Stories
Slash Boxes
Comments
NOTE: use Perl; is on undef hiatus. You can read content, but you can't post it. More info will be forthcoming forthcomingly.

All the Perl that's Practical to Extract and Report

The Fine Print: The following comments are owned by whoever posted them. We are not responsible for them in any way.
 Full
 Abbreviated
 Hidden
More | Login | Reply
Loading... please wait.
  • First, I appreciate the schadenfreude here as much as the next hacker, but it appears this bug was in the Freescale code for the platform, not the code Microsoft wrote for the Zune. So it effects more than just Zunes...

    Second, the "some type inference systems" is misleading. The one type inference system that Andrew Koenig and MJD discuss is the Hindley-Milner [wikipedia.org] type system, which is used in ML and its descendants (OCaml, F#, Haskell, etc.). Koenig's example demonstrated that a recursive algorithm would have never worked properly because it was missing a base case. That's totally different from a while loop in an imperative program. No type inferencing system can find a bug like this in an imperative program.

    Third, this is not the kind of problem simple code coverage would be able to isolate. What happens if $days is 367 and $year is a leap year? Then the inner if branch fires, $year increments, and $days decrements by 1 leap year.

    That's why this code works perfectly, except for one day every 4 years -- the last day of every leap year. You could try 1000 random inputs and demonstrate all branches are exercised, and still miss the case where $days = 366 in a leap year.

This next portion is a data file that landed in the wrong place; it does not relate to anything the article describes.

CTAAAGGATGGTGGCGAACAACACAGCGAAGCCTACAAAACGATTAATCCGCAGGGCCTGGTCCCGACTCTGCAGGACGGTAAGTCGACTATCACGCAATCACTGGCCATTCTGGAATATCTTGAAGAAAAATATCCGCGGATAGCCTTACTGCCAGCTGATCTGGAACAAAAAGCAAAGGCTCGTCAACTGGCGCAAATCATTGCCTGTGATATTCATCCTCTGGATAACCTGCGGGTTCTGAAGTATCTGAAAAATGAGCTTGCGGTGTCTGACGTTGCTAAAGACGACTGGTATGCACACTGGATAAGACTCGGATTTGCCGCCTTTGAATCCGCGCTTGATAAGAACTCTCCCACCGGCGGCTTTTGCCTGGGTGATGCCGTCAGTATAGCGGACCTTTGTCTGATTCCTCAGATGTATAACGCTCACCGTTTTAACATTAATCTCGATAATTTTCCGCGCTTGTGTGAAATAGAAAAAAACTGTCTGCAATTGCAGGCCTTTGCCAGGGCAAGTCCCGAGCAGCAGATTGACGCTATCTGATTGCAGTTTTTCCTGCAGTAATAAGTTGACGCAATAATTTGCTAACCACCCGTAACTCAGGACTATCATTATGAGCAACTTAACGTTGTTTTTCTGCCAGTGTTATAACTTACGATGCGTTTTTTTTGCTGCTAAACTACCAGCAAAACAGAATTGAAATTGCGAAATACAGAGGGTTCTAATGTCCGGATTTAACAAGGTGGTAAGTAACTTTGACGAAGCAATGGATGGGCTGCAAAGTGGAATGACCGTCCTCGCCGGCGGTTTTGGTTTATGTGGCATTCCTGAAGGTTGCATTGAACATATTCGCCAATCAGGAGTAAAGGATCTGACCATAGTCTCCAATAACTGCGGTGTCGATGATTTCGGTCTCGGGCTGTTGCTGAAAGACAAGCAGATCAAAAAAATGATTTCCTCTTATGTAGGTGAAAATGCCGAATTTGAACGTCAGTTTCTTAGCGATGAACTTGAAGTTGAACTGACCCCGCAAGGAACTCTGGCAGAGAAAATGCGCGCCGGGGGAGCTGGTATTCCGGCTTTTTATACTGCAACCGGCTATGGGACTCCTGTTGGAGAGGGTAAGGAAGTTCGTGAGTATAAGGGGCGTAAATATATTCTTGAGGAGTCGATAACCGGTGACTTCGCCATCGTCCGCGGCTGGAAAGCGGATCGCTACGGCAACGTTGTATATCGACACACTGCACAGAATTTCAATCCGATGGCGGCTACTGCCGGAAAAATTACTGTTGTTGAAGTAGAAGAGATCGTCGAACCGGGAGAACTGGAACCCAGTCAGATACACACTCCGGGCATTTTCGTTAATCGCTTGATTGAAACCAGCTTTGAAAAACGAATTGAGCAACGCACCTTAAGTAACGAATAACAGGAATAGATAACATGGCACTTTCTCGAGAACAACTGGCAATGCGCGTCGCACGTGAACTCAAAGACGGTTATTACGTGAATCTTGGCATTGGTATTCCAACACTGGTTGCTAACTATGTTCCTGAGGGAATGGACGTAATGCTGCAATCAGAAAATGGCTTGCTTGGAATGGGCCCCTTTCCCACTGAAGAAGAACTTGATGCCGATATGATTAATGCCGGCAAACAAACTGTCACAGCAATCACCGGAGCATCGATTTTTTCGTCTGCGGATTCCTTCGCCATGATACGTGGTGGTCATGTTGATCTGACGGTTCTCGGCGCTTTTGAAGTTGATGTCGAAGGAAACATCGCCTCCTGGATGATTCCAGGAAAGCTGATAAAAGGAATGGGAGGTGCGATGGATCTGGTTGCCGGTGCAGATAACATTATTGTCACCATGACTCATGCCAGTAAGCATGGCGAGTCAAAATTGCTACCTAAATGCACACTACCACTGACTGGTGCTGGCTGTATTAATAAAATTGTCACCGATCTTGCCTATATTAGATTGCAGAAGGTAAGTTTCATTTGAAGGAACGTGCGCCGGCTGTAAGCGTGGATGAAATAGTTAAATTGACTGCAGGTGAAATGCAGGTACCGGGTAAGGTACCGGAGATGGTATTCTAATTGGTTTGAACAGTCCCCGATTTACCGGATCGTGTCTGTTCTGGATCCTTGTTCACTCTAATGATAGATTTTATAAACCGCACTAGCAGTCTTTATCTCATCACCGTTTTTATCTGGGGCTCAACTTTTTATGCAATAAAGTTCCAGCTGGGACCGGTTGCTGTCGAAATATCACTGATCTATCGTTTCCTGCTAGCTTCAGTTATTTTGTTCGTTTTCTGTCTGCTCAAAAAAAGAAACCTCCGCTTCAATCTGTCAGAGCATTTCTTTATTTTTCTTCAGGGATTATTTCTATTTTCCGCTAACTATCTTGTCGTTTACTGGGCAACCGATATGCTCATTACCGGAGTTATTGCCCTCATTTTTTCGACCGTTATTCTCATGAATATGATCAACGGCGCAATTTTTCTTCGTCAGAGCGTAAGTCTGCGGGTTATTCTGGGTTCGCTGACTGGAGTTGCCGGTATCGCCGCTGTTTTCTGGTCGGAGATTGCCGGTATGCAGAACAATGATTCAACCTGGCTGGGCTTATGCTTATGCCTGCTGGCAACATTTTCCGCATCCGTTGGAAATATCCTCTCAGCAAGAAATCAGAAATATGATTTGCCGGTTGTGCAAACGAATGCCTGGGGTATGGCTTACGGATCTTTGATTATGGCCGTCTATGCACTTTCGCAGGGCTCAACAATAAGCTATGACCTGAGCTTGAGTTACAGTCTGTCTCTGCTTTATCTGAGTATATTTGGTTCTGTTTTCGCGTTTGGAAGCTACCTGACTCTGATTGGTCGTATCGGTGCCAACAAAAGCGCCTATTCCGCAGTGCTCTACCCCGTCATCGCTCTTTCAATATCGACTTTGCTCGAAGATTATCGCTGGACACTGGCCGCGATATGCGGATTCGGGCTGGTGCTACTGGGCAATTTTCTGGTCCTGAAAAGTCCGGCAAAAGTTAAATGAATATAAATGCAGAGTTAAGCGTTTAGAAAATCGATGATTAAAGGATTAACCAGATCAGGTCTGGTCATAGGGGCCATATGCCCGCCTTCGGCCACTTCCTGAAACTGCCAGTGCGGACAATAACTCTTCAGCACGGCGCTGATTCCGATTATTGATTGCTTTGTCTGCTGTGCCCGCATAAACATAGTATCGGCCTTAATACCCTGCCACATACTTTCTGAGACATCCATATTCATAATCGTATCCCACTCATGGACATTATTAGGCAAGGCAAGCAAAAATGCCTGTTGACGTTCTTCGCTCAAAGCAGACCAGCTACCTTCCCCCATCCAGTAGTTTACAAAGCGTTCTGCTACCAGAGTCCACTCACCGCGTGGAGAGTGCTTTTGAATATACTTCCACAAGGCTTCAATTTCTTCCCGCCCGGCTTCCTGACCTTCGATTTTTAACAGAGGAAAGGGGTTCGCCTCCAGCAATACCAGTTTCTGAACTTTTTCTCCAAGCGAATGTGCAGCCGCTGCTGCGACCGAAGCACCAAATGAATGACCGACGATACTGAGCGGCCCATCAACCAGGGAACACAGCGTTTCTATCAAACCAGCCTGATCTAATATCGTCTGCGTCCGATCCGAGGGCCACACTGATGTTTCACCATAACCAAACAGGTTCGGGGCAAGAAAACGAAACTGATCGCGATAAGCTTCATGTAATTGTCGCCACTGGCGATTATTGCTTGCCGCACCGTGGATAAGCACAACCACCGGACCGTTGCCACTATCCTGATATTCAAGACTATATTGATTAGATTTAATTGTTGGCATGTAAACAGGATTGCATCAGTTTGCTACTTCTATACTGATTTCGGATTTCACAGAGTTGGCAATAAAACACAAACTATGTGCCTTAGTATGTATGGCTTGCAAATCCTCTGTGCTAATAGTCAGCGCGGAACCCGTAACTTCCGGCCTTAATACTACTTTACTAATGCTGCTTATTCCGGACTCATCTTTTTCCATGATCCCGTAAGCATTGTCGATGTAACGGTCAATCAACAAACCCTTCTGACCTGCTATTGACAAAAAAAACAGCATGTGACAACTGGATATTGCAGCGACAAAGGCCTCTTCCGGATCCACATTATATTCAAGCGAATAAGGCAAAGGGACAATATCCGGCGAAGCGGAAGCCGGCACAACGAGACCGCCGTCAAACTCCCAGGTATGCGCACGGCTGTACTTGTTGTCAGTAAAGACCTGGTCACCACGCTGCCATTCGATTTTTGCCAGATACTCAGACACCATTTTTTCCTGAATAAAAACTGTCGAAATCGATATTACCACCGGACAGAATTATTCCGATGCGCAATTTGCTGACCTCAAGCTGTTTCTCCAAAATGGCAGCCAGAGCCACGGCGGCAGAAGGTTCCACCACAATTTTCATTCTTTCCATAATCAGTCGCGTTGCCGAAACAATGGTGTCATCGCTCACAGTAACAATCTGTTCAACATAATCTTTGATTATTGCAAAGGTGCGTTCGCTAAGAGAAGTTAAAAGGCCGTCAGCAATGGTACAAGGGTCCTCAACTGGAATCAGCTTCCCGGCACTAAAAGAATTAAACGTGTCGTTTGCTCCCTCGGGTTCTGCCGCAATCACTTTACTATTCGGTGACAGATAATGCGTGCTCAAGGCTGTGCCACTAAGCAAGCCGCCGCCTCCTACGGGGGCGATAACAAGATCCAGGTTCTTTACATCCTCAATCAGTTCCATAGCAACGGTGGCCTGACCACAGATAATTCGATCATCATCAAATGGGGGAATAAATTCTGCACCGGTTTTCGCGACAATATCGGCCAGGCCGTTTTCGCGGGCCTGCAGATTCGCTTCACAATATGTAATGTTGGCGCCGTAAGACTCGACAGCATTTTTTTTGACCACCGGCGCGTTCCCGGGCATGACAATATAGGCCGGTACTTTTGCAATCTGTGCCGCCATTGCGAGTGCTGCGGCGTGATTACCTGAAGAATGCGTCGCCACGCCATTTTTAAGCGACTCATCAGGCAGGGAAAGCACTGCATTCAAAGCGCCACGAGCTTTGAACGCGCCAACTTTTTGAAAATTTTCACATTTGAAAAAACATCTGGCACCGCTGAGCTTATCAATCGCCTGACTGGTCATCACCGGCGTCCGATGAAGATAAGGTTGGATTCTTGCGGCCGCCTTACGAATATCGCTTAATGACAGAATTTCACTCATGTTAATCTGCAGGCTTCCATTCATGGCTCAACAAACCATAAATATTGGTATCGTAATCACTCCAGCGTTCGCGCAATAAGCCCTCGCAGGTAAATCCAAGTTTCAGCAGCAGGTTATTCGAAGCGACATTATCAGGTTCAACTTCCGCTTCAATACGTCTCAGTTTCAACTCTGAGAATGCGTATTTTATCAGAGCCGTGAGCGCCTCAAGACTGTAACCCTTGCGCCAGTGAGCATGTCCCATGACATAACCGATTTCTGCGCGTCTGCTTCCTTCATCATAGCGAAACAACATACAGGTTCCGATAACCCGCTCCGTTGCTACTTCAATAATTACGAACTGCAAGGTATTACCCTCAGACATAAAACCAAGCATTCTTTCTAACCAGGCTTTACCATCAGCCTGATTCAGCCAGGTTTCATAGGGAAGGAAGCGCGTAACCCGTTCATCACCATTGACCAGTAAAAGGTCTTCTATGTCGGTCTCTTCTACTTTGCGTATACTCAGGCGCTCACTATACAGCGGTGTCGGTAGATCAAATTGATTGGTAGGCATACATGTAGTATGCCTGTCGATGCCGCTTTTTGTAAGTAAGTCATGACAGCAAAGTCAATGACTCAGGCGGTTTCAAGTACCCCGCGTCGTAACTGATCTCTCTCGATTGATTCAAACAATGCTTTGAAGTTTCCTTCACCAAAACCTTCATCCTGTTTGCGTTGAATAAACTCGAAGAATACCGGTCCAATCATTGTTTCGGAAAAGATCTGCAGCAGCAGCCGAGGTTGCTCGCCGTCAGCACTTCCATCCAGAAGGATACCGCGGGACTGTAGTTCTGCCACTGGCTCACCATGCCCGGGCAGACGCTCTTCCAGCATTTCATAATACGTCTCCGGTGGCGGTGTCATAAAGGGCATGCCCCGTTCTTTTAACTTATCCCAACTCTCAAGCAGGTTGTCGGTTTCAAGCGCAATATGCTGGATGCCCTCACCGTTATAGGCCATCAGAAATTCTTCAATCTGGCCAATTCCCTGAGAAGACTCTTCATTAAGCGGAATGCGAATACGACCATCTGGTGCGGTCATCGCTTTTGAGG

Date math is hard, and full of corner cases like this. This is a problem that by its very nature isn't amenable to automated reasoning, whether you're talking about type inferencing, theorem proving, automated testing or code coverage analysis. Your best bet for all date math related code is to build up a body of known edge cases and try them all, in a brute force manner.

    • Thanks for the extra information.

      I think, ultimately, that part of the problem here could be alleviated by coupling things which must be coupled. For example, having a DayOfYear type with a type coercion system could partially help. Imagine the following type definition (in Perl 6, which doesn't do inferencing, of course, but bear with me):

      subset DayOfYear of Int where { 0 <= $_ <= 366 };

      Obviously, that still leaves edge cases, but I would imagine with inferencing, while you wouldn't get a compile

      • All of this, of course, if from a typing newbie, so if I'm talking complete bollocks, feel free to correct me!

        You're talking complete bollocks. :-)

        The kinds of things a strong static typing system can do is let you create types like DayOfYear, which let you specify a single calendar date, and prevents such nonsense like the 47th of April as being a "date". From there, you can create functions like addDays that take a DayOfYear and an integer number of days and return a new DayOfYear.

        What this code was doing was taking a count of days since the beginning of time, and figuring out the current date by subtractin

      • I think the mindblowingly clever technology you are looking for here is called a truth table. :-)